When Brian Cavanagh-Strong ’09 landed himself in the New York University Tisch School of the Arts graduate program for musical theatre writing, it was, he says, “like a dream.” And why not? To be among a handful of elite candidates in the mecca of musical arts is heady stuff for a kid who started out plinking on a Sesame Street piano at the age of 4.
Today, Cavanagh-Strong is busy honing his craft in New York City, pursuing what would seem to those with similar hopes to be the dream life of the ascending professional artist. On a practical level, he is also learning to finesse his creative aspirations into avenues for making a living.
Cavanagh-Strong’s circuitous route to New York City — from hometown Ann Arbor, Michigan, through Grinnell — might seem a pedestrian detail except that the classically-trained student of jazz piano “was decidedly not looking for music programs” when seeking out a liberal arts experience. A “magical” campus tour and the energy of the Grinnell campus sold him on coming to Iowa.
“I didn’t take a music class my first semester; I didn’t even plan on studying music at Grinnell, necessarily,” Cavanagh-Strong says. “I didn’t do very well in a philosophy class my first semester, and I think that was an impetus to study music theory in the spring of my freshman year. After that I was hooked.”
The decision to major in music produced artistically fruitful relationships for Cavanagh-Strong. He cites Grinnell music faculty members Eric McIntyre and John Rommereim as “primary mentors” in his studies. His participation in the Grinnell Singers and a cappella group Con Brio were also key in his development, and it was on a Grinnell Singers tour that he first became aware of the Tisch School.
“I think I applied to NYU/Tisch out of curiosity,” Cavanagh-Strong says. “I didn’t know that I wanted to write musicals for a living. I just thought it would be an exciting adventure.”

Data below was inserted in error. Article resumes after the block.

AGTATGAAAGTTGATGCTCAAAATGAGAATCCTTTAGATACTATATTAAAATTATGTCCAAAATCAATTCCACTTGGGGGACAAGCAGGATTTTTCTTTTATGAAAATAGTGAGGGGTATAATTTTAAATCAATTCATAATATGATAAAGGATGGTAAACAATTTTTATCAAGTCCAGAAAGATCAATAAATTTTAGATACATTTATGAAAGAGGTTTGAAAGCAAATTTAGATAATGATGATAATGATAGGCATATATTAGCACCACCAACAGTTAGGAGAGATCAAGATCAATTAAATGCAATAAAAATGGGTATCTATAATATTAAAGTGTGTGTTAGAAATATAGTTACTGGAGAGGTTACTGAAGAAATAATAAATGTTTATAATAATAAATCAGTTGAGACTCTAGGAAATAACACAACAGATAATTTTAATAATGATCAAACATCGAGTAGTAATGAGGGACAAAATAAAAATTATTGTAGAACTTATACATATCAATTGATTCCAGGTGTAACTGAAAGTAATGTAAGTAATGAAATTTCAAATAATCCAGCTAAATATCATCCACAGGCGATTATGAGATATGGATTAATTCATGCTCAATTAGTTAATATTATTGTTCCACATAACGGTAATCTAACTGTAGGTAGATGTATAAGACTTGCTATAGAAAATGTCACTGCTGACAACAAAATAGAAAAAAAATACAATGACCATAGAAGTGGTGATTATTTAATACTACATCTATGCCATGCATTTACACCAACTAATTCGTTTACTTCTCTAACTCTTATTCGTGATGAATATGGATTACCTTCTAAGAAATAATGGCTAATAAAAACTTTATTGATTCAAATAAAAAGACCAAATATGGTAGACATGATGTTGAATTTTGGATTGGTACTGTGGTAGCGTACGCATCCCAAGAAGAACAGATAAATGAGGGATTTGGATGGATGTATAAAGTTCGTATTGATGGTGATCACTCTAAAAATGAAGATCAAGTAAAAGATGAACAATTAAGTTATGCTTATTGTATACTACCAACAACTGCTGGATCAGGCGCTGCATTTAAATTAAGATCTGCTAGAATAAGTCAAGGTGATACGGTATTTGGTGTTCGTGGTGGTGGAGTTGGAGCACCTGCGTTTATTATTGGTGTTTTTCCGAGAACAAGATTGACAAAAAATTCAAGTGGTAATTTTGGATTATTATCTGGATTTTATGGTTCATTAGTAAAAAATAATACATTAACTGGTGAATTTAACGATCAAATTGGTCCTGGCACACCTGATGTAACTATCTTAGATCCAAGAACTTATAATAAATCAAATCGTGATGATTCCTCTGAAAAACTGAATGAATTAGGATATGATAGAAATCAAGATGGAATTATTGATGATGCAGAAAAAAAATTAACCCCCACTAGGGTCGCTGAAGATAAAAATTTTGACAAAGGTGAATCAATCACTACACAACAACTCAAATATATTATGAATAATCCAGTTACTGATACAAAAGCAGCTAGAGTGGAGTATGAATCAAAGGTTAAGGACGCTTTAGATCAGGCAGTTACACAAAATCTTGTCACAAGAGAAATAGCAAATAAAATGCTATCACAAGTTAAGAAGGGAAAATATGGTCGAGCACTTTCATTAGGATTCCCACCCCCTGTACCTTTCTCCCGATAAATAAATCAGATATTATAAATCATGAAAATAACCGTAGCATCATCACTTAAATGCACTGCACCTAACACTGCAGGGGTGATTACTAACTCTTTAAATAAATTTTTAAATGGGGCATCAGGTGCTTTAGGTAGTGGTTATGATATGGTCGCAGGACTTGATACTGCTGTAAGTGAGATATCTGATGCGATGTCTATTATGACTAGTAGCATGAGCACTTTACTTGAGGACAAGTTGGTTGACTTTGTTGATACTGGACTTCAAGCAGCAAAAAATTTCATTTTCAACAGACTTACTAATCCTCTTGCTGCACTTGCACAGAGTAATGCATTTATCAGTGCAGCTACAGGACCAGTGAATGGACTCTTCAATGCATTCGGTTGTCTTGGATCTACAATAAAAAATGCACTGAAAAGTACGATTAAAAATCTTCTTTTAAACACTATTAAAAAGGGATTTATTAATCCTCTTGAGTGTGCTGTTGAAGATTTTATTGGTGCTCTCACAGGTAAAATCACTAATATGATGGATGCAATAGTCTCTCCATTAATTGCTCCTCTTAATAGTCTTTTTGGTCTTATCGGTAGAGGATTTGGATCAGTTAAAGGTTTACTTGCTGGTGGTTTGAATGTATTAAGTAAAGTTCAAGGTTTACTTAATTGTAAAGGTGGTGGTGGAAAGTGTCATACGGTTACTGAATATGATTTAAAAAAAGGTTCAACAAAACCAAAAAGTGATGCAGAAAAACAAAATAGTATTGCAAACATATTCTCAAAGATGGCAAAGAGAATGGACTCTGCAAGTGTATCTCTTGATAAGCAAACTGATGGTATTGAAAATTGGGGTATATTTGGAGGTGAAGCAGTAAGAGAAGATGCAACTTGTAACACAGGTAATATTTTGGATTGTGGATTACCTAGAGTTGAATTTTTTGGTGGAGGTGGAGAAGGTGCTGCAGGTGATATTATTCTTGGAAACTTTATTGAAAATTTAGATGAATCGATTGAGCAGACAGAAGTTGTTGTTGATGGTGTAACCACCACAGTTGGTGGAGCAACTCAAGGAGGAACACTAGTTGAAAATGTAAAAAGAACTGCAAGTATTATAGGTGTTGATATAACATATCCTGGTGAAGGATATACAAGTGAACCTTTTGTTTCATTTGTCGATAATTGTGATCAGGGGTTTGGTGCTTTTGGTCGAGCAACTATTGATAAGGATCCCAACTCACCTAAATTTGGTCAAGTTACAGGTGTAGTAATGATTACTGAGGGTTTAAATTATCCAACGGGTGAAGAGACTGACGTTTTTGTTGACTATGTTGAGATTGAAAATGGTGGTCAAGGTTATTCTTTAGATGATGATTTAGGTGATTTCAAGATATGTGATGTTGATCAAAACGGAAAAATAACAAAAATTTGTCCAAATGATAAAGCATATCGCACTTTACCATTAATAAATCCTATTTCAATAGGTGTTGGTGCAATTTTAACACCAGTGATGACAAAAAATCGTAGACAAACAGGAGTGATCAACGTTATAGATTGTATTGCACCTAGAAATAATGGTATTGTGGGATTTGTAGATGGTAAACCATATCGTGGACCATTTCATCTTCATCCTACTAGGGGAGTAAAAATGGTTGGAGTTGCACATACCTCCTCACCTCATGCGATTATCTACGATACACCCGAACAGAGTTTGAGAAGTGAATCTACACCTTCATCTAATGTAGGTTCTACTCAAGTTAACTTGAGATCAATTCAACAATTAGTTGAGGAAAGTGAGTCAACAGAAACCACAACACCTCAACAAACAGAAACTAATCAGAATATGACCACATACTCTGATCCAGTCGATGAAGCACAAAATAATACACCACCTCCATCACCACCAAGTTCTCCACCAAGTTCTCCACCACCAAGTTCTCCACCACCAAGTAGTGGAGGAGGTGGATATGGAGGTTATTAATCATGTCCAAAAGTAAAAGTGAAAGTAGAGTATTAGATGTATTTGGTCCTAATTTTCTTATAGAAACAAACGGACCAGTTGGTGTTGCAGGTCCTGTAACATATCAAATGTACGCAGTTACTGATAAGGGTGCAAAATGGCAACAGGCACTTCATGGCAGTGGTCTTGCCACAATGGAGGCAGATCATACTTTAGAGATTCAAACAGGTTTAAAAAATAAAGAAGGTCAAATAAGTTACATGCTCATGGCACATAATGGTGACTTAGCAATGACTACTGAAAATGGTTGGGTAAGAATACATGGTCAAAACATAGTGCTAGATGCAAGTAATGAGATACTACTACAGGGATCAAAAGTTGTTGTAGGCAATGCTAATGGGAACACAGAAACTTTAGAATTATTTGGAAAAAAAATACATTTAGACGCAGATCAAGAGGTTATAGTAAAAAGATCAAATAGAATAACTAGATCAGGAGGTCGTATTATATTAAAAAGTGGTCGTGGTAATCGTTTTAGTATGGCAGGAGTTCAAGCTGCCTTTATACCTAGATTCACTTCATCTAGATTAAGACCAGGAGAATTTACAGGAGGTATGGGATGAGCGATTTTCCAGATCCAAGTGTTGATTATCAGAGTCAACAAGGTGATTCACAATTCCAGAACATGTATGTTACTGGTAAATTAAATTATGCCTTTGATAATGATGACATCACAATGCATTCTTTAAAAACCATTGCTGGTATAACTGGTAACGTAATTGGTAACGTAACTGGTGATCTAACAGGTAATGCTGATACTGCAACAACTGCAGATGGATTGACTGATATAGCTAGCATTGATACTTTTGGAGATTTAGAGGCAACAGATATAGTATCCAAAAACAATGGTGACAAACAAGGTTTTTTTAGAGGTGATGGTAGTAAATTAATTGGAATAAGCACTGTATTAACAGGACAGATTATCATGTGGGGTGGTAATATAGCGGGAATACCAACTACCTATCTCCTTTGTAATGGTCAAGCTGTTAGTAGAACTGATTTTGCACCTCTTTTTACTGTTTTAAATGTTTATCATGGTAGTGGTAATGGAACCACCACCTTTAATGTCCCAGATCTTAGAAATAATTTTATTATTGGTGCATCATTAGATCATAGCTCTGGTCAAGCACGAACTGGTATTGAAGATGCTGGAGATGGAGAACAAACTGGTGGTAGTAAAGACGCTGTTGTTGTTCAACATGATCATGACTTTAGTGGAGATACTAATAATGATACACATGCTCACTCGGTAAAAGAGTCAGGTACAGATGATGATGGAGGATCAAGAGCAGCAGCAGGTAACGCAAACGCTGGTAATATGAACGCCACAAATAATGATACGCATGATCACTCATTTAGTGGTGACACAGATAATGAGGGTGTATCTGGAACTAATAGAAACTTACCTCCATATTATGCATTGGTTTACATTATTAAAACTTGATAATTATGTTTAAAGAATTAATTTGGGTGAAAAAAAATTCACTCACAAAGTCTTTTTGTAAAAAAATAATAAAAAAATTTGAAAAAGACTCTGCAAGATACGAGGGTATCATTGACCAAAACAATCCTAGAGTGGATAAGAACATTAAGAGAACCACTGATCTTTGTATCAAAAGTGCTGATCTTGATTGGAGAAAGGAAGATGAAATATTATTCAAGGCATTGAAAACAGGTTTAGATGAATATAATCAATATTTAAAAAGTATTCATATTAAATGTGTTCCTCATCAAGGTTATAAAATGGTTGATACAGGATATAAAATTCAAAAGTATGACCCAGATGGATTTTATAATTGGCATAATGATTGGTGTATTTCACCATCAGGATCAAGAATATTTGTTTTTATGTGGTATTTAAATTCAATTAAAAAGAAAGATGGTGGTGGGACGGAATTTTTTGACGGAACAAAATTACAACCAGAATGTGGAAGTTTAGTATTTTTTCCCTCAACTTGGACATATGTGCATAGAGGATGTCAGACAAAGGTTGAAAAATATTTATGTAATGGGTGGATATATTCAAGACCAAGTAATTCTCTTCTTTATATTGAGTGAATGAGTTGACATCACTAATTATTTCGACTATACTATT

Cavanagh-Strong is now in the midst of that adventure — writing musicals, music for plays, opera, a film score, and “music-directing the work of other writers in theatre and other media.” He returned to Grinnell twice recently for two “amazing opportunities”— the first as music director for the film Saints Rest, and another built around the premiere performance, by the Grinnell Symphony Orchestra, of the orchestral version of Cavanagh-Strong’s short opera, A Gardener.
Cavanagh-Strong says the breadth of his current projects speaks not only to his diversity of interests and capabilities but also to “how I have to survive.”
“The journey of the musical theatre writer from conception to production is perilous,” Cavanagh-Strong says. “The responsibility to develop patronage support is on the writer for a very long time, and that patronage is not immediately available for even the most deserving creators.”
After nine years in the New York scene, Cavanagh-Strong says he’s only just starting to see the benefits of building a network of relationships that can provide a solid professional grounding.
“In creative work there are no guarantees,” Cavanagh-Strong says. “Saying ‘yes’ to all kinds of opportunities allows me to meet new people, to experience music and storytelling in different ways, and to clarify my aspirations for the future.
“Pursuing a master’s degree in musical theatre writing is exactly what I needed to do, though it represents a great cost to enter into a field with few clear lines upward. Finding a way to support yourself in a city with a high cost of living and still pursue your greatest passions means taking a wide look at all kinds of storytelling and continuing to explore them.”